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ERA WHITE SHEET


Time Limit is Passed for Passage

The original Equal Rights Amendment resolution, which passed Congress on March 22. 1972 set the time limit for the ratification period:  "Seven years from the date of its submission by the Congress."  When the end of the seven years approached and it became clear that three-fourths of the states would NOT ratify the ERA, Congress passed the ERA Time Extension resolution. This act purported to change "seven years" to 10 years, three months and eight days, extending the time to June30, 1982.

After a two-and-a-half year lawsuit. the U.S. District Court ruled on December 23, 1981, in Idaho v. Freeman that the ERA Time Extension was unconstitutional. When the Idaho case was appealed to the U.S. Supreme Court, it was dismissed as "moot" on October 4, 1982. In support of its ruling the Supreme Court cited as controlling the memorandum of the U.S. Administrator of General Services, who had argued that "the Amendment has failed of adoption no matter what the resolution of the legal issues presented here."

Thus, the Supreme Court of the United State held that the ERA was dead whether ERA expired on March 22, 1979, or on June 30, 1982. To continue trying to gain passage is pointless.


Taxpayer Funded Abortions

Connecticut Superior Court previously flied that the State ERA requires Connecticut taxpayers to pay for abortions, stating: "Since only women become pregnant, discrimination against pregnancy by not funding abortions . . . is sex-oriented discrimination... The court concludes that the regulation that restricts the funding for abortions . . . violates Connecticut's Equal Rights Amendment." (Doe V. Maher, April 9, 1986).

On November 25, 1998, the New Mexico Supreme Court, by a vote of 5-0, ruled that the State's ERA prohibits the State from restricting abortions differently from "medically necessary procedures" sought by men, and the Court ordered the State to pay for elective abortions without restriction under the State's Medicaid program. (N.M. Right to Choose, NARAL, et al  v. Johnson, Nov. 25, 1998).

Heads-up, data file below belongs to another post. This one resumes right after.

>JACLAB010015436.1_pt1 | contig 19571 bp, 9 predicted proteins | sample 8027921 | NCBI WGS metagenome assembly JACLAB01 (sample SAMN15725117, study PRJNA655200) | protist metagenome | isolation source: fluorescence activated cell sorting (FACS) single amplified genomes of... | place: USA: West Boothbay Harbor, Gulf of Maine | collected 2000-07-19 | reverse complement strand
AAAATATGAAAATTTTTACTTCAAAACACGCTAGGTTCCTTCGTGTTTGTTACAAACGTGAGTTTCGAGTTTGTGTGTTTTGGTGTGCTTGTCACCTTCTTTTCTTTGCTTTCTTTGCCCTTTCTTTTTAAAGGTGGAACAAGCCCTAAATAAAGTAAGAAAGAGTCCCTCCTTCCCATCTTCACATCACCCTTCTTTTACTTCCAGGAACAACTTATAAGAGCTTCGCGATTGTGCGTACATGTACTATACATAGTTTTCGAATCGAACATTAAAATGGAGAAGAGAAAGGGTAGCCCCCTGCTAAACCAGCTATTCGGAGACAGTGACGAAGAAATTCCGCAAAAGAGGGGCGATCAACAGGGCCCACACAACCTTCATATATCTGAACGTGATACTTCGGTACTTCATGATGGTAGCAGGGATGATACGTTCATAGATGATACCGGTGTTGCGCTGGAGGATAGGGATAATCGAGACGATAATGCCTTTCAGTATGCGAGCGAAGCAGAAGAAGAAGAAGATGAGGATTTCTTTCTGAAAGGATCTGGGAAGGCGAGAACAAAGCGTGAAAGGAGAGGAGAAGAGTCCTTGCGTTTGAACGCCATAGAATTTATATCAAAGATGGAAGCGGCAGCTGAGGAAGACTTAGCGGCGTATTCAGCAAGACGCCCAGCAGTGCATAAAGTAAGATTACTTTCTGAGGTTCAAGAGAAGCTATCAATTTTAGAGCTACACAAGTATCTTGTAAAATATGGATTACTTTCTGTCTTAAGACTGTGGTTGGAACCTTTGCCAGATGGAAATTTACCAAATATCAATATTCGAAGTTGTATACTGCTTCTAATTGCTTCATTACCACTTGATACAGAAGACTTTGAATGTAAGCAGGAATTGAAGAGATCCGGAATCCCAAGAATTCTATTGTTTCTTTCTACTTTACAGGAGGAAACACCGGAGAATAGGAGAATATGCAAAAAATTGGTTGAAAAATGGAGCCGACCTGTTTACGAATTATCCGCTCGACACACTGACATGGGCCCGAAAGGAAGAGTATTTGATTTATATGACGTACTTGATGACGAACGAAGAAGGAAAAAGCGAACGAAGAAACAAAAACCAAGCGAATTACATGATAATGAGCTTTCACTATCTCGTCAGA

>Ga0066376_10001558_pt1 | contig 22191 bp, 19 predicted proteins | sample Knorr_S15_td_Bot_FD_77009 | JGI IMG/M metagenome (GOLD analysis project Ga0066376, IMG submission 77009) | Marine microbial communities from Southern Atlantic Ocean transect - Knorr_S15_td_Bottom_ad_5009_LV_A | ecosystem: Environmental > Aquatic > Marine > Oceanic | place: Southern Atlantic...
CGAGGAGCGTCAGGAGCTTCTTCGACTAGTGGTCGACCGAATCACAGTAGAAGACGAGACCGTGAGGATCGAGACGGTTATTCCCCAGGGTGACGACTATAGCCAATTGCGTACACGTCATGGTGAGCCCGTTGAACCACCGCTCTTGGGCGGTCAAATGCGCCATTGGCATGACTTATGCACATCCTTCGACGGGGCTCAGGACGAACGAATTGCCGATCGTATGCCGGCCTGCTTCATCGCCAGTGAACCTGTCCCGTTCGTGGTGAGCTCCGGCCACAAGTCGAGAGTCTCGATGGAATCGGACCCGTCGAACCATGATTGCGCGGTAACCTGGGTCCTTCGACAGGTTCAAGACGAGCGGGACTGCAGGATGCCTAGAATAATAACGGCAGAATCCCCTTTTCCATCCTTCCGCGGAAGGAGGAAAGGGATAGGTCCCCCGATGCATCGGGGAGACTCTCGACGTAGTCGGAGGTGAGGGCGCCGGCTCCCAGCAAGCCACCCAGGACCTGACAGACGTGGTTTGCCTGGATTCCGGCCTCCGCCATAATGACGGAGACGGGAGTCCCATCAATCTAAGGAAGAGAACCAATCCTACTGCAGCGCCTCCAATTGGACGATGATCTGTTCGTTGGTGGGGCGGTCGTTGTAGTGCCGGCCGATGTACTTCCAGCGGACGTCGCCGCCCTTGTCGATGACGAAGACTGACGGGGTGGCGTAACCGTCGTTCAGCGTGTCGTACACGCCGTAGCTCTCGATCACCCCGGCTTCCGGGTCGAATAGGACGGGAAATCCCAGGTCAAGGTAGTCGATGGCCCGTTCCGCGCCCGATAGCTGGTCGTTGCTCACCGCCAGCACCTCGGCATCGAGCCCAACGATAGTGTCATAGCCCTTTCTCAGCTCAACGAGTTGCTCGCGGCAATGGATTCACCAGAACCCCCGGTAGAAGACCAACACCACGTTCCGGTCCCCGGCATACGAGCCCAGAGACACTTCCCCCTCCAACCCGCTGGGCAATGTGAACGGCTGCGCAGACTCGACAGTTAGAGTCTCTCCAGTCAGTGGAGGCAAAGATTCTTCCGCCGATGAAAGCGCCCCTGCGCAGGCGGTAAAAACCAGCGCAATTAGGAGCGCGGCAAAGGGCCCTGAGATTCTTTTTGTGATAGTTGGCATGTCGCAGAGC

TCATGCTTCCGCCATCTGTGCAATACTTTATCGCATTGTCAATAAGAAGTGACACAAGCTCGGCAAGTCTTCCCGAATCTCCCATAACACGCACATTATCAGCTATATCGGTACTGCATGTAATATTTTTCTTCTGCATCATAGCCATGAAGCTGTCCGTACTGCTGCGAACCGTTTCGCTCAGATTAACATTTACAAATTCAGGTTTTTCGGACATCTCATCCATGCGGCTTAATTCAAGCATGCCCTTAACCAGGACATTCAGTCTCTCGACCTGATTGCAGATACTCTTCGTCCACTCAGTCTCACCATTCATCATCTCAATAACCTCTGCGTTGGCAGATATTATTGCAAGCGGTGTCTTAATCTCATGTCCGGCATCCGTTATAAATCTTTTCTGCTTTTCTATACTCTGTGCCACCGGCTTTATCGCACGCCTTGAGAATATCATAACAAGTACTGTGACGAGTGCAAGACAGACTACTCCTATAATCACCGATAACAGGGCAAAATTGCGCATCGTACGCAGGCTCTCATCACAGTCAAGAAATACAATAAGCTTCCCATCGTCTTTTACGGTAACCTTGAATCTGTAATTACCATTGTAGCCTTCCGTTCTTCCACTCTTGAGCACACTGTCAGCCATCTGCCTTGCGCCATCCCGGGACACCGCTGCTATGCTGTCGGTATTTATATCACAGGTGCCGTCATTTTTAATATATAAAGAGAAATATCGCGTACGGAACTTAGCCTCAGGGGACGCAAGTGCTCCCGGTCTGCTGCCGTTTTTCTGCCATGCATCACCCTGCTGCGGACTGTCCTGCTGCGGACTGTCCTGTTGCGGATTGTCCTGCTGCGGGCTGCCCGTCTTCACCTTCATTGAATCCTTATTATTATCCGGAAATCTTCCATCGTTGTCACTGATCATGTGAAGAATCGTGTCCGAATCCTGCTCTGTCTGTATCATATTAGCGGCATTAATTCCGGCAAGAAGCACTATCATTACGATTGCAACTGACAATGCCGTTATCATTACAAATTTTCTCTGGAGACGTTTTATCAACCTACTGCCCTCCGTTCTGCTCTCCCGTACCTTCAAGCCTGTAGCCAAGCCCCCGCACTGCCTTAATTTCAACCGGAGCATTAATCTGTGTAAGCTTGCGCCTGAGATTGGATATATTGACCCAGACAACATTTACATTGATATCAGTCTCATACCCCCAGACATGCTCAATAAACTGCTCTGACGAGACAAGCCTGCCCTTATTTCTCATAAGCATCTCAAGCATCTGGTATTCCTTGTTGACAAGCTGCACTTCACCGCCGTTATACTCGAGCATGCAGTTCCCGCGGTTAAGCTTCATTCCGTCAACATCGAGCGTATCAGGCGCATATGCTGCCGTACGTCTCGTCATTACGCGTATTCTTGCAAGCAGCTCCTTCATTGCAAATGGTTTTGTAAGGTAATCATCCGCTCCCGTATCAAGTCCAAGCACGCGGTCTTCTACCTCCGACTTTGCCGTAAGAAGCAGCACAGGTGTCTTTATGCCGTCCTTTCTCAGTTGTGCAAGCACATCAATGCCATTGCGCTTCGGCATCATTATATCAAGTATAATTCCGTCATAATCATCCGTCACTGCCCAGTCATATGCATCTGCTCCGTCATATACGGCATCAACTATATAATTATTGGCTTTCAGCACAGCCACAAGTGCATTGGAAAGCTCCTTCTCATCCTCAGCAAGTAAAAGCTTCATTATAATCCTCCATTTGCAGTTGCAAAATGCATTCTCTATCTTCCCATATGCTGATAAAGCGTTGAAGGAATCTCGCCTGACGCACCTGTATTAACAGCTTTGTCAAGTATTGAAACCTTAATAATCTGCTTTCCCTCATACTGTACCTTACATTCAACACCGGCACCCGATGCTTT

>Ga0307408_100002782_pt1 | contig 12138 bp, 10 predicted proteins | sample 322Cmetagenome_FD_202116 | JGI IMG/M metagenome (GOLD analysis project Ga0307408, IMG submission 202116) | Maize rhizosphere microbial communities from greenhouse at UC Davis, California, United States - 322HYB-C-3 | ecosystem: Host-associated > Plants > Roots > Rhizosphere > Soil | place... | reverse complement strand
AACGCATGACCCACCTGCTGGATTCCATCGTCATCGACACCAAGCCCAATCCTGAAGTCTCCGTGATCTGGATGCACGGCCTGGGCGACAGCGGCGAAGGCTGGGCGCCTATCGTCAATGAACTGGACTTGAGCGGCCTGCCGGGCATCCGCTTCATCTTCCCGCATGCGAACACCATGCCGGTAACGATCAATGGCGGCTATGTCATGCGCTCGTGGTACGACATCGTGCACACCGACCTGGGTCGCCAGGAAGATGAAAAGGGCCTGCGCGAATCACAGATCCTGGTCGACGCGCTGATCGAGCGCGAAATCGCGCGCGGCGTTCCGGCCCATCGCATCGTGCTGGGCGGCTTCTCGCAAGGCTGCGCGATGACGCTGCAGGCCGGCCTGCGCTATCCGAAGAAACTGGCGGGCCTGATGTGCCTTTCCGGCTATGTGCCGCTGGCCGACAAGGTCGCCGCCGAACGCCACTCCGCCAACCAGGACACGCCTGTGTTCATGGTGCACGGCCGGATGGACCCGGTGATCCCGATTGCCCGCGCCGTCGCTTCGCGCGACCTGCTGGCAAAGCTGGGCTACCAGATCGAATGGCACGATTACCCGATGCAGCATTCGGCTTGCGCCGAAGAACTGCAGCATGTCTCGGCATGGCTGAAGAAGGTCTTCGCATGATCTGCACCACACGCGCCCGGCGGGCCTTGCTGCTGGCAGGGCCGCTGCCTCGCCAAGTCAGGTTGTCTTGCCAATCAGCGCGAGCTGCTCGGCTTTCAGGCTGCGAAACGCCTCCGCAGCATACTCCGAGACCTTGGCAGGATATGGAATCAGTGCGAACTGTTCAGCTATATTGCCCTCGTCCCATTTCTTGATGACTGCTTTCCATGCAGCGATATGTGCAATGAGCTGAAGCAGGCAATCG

Same-Sex Marriage Allowance with ERA

In 1993, the Hawaii Supreme Court ruled in Baehr v. Lewin (652 P. 2d 44) that the denial of marriage licenses to same-sex licensees was sex discrimination and unconstitutional under the Equal Rights Amendment of Hawaii's state constitution.  The court remanded the case for trial.  On December 3, 1996, the Hawaii trial court in Baehr v. Miike (Haw. Circ. Ct., Civ. No. 91-1394) enjoined the denial of marriage licenses to same-sex couples, ruling that the state statute allowing only heterosexual marriage was unconstitutional.  In order to undo the damage of the ERA amendment in the Hawaii State Constitution, Hawaii voters had to pass a new constitutional amendment. On November 3, 1996, Hawaii voters passed a constitutional amendment stating that "the legislature shall have the power to reserve marriage to opposite sex couples."

Gains in Women's Equality

According to the book Women's Figures:  An Illustrated Guide to the Economic Progress of Women in America, Furchtgott-Roth, Diana and Stolba, Christine, the assumptions of the feminist movement and women in the workplace -- the wage gap, the glass ceiling, and the pink ghetto - are false.  The claim, instead,

"In a true "apples-to-apples" comparison, the ratio of earnings between women and men, ages 27-33, who do not have children, is about 98 cents on the dollar.

"Between 1960 and 1994, women's wages grew ten times as fast as men's wages.

"Women today earn about 55 percent of all associate, bachelor's and master's degrees, and nearly 40 percent of all first professional degrees (including law and medicine).

"Over 8.5 million women-owned businesses in the United States now employ 23.8 million people and generate $3.1 trillion in annual revenues.  According to the Small Business Administration, women soon will own 35% of small businesses.

In addition, Missouri has already corrected discriminatory laws which were on the books back in the early 1970's.  The legislative process has worked and will continue to work in the future if needs arise.  We don't need to change the U.S. Constitution in order to ensure rights.

Law in Place Currently to Protect Women's Rights

The 14th Amendment to the U.S. Constitution guarantees equal protection for everyone under the law.  This amendment has successfully been used in cases of discrimination to protect the rights of women and will continue to do so.  The ERA is not needed to do this.

"Equal Pay" for men and women has been the law of the land for thirty years.  Equal pay means paying the same wage for people who do the same work and have the same qualifications, experience, and merit.  Current wage differences are a factor of different jobs and the related experience required, amount of danger incurred, seniority, amount of training, and other valid factors-not because of discrimination.

The ERA would not have any effect on wages in private business or raise women's wages although the proponents often cite this as a benefit.  The ERA only applies to government entities.  "Equality of rights under the law shall not be denied or abridged by the United States of by any state on account of sex."  To imply an increase in women's wages if the ERA passes, is misleading.